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Posted by Dave Gibson on 3/31/2017 to News
So, you have most likely heard it already. Someone talking about their "MilSpec Harness" or how they are selling something that is "MilSpec". Is what they are selling or talking about really "Mil-Spec"? But what does that mean? Well, sit back and let us explain a few things to you...

Recently, the aftermarket automotive industry has started using this new term when marketing wiring harnesses, sensors and electrical components. This leads consumers to believe that regular automotive products are "MIL-SPEC" because they are marketed and sold as such. This post will hopefully clear some of the air surrounding the term, and it's use. This is only meant as a beginner’s guide. We have been dealing with various MIL-SPEC components for decades now, and rest assured you won't be able to learn this all in one article! More can be learned by browsing the topic online, especially through .mil websites. Here are some links:

Before we get into true MIL-SPEC specific parts, let's take a look at the term itself, and it's definition. The United States military uses standardization in almost everything it does. Having things standardized allows commonality, reliability, compatibility between systems, ensuring products meet certain requirements and overall interoperability in defense related objectives. One benefit that the general consumers can take advantage of is the pricing on those parts.

When a connector is truly MIL-SPEC, more times than not the US Government owns the rights to the design, allowing other companies to compete in the market to make and sell those parts to the US DoD and its contractors.

You might see other terms like MIL-SPEC used on occasion. They are likely the formal terms being used. Some examples are:
MIL-STD (defense standard)
MIL-DTL (defense detail spec)
MIL-PRF (defense performance spec)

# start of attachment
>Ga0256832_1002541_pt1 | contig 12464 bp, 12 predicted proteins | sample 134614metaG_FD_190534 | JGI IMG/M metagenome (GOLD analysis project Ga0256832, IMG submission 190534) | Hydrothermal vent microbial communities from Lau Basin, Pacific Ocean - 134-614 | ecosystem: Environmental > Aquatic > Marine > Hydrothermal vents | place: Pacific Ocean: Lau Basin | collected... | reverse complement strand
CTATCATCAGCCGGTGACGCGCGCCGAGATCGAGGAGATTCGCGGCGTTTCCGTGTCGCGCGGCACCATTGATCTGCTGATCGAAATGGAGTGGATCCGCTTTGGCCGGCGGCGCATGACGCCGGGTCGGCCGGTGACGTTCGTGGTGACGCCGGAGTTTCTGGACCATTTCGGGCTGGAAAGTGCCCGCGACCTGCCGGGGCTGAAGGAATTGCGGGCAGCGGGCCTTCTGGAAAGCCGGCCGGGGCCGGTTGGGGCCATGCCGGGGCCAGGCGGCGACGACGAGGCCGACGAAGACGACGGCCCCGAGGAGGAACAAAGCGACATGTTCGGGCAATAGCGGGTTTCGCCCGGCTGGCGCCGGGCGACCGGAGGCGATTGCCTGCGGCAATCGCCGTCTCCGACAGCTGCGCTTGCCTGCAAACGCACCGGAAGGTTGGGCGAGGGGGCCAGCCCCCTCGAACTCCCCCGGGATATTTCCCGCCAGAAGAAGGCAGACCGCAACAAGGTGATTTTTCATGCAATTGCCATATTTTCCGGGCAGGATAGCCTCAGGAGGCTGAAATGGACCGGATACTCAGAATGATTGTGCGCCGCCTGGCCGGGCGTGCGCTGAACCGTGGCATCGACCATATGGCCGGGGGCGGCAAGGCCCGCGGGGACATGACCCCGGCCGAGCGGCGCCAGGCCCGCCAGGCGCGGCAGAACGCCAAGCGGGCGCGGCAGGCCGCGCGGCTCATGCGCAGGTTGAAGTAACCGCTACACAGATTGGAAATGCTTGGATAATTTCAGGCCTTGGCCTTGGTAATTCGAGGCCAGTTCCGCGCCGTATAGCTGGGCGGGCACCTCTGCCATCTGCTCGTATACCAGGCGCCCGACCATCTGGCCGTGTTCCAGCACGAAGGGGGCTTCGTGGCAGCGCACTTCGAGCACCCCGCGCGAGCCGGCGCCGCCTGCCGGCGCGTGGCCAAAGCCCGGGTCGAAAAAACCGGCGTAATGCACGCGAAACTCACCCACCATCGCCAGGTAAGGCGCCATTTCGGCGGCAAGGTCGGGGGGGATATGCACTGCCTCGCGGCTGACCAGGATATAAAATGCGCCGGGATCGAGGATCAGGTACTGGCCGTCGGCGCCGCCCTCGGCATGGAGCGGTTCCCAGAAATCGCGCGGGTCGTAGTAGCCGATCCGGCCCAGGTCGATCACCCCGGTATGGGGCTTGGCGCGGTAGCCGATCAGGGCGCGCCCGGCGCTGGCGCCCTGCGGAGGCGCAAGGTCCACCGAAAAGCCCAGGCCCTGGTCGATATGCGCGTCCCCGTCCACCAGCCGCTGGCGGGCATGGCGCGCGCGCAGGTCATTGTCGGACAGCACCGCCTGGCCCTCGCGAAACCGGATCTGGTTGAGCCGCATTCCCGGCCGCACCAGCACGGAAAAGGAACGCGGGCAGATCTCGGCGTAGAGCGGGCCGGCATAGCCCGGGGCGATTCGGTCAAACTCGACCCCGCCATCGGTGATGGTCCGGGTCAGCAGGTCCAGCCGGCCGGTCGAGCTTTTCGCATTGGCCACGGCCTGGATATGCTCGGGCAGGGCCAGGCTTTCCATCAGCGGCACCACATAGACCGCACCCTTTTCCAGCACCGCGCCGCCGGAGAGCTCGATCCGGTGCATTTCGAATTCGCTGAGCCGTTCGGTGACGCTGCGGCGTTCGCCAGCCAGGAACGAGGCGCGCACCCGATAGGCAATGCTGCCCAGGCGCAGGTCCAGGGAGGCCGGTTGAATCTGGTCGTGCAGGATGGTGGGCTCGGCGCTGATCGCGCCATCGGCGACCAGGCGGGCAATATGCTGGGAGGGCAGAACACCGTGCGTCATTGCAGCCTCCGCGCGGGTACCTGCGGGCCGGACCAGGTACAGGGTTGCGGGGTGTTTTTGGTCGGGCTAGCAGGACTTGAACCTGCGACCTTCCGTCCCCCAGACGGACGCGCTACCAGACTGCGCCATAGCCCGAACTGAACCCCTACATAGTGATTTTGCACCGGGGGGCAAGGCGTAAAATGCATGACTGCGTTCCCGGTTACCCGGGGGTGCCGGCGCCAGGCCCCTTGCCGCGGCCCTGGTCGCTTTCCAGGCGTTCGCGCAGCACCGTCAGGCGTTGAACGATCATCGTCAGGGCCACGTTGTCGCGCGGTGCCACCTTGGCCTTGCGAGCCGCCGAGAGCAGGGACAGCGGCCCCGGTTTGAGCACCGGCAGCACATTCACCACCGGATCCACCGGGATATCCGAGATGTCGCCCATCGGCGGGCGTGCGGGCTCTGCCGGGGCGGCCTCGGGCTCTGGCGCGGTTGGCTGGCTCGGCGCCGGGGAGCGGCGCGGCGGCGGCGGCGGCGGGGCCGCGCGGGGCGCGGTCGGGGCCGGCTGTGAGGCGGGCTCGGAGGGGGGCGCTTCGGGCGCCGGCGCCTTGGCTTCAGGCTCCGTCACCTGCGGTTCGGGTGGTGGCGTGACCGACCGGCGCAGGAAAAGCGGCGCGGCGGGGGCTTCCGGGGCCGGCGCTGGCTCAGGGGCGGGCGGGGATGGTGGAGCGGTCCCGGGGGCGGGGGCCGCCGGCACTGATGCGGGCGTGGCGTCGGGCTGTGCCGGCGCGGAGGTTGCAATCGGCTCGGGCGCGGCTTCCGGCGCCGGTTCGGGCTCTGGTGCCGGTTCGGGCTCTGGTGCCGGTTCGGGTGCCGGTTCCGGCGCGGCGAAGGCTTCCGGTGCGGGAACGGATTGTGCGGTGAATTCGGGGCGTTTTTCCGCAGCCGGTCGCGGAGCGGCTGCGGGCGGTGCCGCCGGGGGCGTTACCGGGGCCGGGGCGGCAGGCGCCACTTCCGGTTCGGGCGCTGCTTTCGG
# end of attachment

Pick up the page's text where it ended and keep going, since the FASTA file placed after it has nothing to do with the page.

MIL-SPEC (defense specification).

The use of "milspec" is just the informal way of signifying that something meets a certain Military Standard (MIL-STD) or Military Specification (MIL-SPEC).

Two examples of MIL-STD's used in our industry that we deal with often are MIL-STD-461F and MIL-STD-810G. 461 is the standard on how to test electronics for electromagnetic compatibility and 810 is a broad range standard of environmental conditions. These standards are used by the government when selecting hardware and components for their vehicles, vessels, aircraft and other specialty units. The cost to test one piece of hardware for the most common portions of MIL-STD-461F starts at $25,000USD and takes approx. 2 weeks to complete on average. So, when people refer to their wiring harness as "MIL-SPEC", or a company tries to tell you that their electronics are "MIL-SPEC", you now have an idea what that requires, and what that means!


Connectors used by U.S. Department of Defense were originally developed in the 1930s for severe aeronautical and tactical service applications, and the Type "AN" (Army-Navy) series set the standard for modern military circular connectors. These connectors, and their evolutionary derivatives, are often called Military Standard, "MIL-STD", or (informally) "MIL-SPEC" connectors. They are now used in aerospace, industrial, marine, and even automotive commercial applications. Connectors usually consist of a mating pair (plug and receptacle) each equipped with male (pin) or female (socket) contacts; note that at least one of the connector halves, or its contacts, should be floating to minimize mechanical stresses.